“I like the fish guy,” she said, and yawned again. “He’s like science grandpa. He’s nice.”

  “He had you half convinced that there were monsters at the bottom of the Mariana Trench,” Kevin said.

  Anne laughed. “Isn’t that the whole point of this trip? To convince us that there are monsters down there?”

  “If the monsters look like them, I might not object too much,” said Kevin, nodding toward the gathered mermaids.

  The mermaids were nowhere near as jovial. Sunnie stood with her hands clenched tight on the grips of Jessica’s wheelchair. That may have been the only thing keeping her from taking a swing at the man from Imagine.

  “We have a contract,” she was saying, voice tight with anger. “We are allowed to go into the water.”

  “I am simply reminding you that according to that same contract, you are all risking your payment for this voyage if you are picked up by any of our cameras before we have given you the official go-ahead,” said Curran. He sounded much calmer than she did, probably because he truly felt that he held all the cards. The payment Imagine was offering these women was not inconsiderable, and no one would be foolish enough to risk it for a little morning swim.

  He hadn’t counted on the Blue S
eas mermaids. Sunnie suddenly smiled. It was not a pleasant expression. “See, here’s the thing. I don’t know if you realized this, but before I became a mermaid, I was a paralegal. We’ve all read our contracts, even the fine print, and according to that fine print, we automatically received the official go-ahead to enter the water as soon as the Atargatis reached the Mariana Trench. While Imagine officials are absolutely free to declare us in breach for whatever reasons they like—I bet at least one of your cameramen picked us up when we were sunbathing, for example, and Teal and Jessica were definitely wearing their tails, even if no one else was—once that happens, we are no longer bound by our NDAs.”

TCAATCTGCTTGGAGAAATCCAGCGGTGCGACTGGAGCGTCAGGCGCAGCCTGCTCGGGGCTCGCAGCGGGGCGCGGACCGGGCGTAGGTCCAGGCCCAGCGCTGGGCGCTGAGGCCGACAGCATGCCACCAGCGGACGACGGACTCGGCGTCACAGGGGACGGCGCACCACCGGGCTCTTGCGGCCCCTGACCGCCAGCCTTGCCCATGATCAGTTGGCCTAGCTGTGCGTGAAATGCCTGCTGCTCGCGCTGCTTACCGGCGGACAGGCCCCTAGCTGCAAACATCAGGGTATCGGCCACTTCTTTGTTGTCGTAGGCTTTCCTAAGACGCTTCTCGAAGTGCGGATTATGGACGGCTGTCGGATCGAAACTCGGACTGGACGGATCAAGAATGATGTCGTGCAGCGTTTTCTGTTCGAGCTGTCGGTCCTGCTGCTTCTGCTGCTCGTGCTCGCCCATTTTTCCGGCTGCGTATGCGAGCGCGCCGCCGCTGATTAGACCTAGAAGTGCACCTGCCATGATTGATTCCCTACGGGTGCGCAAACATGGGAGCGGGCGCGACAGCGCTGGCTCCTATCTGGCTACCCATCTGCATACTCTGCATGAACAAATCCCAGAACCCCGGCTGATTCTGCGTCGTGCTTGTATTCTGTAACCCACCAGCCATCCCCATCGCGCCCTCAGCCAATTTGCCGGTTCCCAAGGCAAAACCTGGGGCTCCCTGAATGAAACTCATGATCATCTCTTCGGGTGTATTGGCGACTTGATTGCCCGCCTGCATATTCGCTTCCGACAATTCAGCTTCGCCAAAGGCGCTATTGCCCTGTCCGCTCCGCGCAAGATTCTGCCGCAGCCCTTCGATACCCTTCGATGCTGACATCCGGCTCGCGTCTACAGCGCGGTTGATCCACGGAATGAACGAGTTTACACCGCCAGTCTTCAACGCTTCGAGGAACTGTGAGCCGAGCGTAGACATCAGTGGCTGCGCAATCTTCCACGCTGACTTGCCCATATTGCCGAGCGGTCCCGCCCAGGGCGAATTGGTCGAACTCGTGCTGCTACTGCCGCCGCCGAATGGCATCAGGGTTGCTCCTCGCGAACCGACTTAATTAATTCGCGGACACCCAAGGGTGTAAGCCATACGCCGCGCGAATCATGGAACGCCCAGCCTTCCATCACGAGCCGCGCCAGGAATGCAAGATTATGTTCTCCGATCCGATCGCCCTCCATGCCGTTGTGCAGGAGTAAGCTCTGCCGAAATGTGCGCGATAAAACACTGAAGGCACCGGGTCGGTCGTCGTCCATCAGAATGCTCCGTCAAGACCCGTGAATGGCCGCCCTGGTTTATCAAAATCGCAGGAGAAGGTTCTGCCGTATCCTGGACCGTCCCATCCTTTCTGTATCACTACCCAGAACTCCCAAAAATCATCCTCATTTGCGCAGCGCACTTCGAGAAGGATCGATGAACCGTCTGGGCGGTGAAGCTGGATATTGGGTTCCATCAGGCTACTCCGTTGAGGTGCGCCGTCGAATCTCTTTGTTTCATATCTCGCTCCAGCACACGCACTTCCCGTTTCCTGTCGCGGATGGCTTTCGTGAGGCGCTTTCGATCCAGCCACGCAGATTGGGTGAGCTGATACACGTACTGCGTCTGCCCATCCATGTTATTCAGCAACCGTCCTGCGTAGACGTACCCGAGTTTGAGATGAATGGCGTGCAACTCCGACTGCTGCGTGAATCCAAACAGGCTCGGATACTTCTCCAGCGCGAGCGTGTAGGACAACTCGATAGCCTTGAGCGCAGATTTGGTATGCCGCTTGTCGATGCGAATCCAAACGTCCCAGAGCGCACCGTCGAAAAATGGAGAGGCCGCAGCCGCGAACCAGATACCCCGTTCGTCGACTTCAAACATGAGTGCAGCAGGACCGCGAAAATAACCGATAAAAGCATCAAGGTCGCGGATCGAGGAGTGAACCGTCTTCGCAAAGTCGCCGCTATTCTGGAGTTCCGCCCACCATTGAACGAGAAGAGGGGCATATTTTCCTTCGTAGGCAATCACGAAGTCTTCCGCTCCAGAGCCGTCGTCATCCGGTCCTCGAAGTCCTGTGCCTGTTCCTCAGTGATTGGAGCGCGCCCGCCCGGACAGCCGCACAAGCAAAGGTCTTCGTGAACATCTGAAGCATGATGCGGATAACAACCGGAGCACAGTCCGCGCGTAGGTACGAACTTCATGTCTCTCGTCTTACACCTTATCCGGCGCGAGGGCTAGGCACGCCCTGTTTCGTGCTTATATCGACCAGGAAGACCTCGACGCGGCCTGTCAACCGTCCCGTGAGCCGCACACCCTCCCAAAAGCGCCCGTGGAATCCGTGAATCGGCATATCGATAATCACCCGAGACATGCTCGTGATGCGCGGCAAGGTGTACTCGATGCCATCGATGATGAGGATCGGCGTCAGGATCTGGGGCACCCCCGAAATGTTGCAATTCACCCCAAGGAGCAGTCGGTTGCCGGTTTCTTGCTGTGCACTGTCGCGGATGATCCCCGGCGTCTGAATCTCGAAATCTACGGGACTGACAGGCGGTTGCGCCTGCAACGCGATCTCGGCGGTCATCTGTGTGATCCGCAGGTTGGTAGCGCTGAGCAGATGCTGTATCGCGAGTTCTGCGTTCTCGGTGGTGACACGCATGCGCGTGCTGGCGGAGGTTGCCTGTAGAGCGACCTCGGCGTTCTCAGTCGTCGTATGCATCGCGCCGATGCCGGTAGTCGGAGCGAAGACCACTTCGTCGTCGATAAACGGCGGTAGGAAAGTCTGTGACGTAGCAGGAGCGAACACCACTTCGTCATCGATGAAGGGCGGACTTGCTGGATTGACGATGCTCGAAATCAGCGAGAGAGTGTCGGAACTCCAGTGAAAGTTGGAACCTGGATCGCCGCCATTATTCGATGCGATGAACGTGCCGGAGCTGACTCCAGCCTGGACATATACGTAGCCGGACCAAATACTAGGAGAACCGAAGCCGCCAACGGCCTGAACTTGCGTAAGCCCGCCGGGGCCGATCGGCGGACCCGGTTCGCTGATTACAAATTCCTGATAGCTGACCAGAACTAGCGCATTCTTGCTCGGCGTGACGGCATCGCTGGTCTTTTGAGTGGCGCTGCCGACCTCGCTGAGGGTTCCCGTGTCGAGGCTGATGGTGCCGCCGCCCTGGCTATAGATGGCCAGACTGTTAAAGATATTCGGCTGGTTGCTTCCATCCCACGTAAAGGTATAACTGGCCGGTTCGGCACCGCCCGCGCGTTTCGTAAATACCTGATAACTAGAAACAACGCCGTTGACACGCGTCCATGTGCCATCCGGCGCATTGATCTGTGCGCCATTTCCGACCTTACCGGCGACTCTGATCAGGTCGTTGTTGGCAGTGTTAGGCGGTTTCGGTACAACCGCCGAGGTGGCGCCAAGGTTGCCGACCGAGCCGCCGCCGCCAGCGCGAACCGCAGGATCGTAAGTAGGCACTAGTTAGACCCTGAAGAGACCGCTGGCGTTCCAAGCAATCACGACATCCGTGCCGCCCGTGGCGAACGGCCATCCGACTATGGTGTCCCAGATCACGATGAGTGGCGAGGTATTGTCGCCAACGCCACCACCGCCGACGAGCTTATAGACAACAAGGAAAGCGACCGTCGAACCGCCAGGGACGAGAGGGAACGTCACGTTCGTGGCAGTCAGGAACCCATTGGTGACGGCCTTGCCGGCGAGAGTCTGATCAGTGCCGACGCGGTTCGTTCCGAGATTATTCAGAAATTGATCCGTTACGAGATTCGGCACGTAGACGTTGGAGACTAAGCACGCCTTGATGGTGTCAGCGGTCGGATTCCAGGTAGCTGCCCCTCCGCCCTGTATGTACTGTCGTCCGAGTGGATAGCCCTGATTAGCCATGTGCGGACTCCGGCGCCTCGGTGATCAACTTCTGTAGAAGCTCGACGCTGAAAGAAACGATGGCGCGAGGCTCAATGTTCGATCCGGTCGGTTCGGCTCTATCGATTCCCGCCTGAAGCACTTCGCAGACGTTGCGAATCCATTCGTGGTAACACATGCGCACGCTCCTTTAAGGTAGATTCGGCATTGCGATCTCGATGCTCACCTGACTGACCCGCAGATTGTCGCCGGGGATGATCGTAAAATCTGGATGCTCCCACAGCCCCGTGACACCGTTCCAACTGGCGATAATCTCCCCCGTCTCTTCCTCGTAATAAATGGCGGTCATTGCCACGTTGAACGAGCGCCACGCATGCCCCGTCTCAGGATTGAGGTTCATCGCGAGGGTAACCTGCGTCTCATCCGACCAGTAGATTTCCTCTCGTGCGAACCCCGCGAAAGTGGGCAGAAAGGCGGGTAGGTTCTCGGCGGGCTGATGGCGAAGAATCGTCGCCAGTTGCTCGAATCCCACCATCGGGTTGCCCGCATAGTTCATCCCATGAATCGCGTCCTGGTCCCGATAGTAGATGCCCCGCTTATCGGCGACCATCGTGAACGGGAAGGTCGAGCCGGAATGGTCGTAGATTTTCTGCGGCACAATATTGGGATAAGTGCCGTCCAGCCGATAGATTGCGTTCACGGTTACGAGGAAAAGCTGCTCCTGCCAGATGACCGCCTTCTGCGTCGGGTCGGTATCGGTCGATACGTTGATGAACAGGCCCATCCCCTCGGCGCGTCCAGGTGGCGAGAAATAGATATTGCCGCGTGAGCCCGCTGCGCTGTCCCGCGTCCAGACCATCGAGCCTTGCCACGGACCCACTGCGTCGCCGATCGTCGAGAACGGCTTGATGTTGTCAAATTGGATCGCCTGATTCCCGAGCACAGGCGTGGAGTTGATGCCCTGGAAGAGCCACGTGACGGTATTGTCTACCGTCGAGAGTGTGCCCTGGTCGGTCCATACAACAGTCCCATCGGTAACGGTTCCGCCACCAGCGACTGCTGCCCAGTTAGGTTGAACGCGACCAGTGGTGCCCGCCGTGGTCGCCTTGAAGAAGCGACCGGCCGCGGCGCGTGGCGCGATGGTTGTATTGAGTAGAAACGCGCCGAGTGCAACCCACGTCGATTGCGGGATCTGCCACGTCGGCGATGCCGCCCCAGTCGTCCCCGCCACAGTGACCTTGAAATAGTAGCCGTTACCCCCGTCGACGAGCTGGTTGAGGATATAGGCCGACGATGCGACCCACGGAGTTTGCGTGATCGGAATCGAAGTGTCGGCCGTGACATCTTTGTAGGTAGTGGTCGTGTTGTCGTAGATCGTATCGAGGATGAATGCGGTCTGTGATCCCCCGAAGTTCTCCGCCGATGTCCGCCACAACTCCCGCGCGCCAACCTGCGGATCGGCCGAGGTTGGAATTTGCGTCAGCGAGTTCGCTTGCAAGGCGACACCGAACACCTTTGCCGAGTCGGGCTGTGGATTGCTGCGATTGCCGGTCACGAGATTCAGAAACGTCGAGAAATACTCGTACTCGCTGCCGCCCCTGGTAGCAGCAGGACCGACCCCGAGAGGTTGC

Curran’s eyes widened. “I am sure that is not true,” he said.

  “It is,” said Jessica brightly. “I ran it by our contracts lawyer before we signed. According to the contract, if we are not paid, we are not bound by any agreements we may have made with Imagine.”

  “We already spoke to the Captain about what she would charge if this suddenly became a pleasure trip for us,” said Teal. “She said she would want us to pay for the food we’ve eaten, which is totally reasonable, given the prices she quoted, and that she would be more than happy to take the passage in trade. Something about how she’s been wanting to branch out into mermaid cruises.”

  “Bets that the captain only said that because she likes Curran about as much as everyone else does?” whispered Anne.

  “No bet,” replied Kevin.

  Curran had gone white. “You wouldn’t dare,” he said.

  “We might, if you don’t let us go swimming,” said Sunnie. “You all are here to make a television show and get big ratings, and that’s swell. We’re here to get experience swimming in open waters. Now are you going to stand aside, or are we going to break our contract?”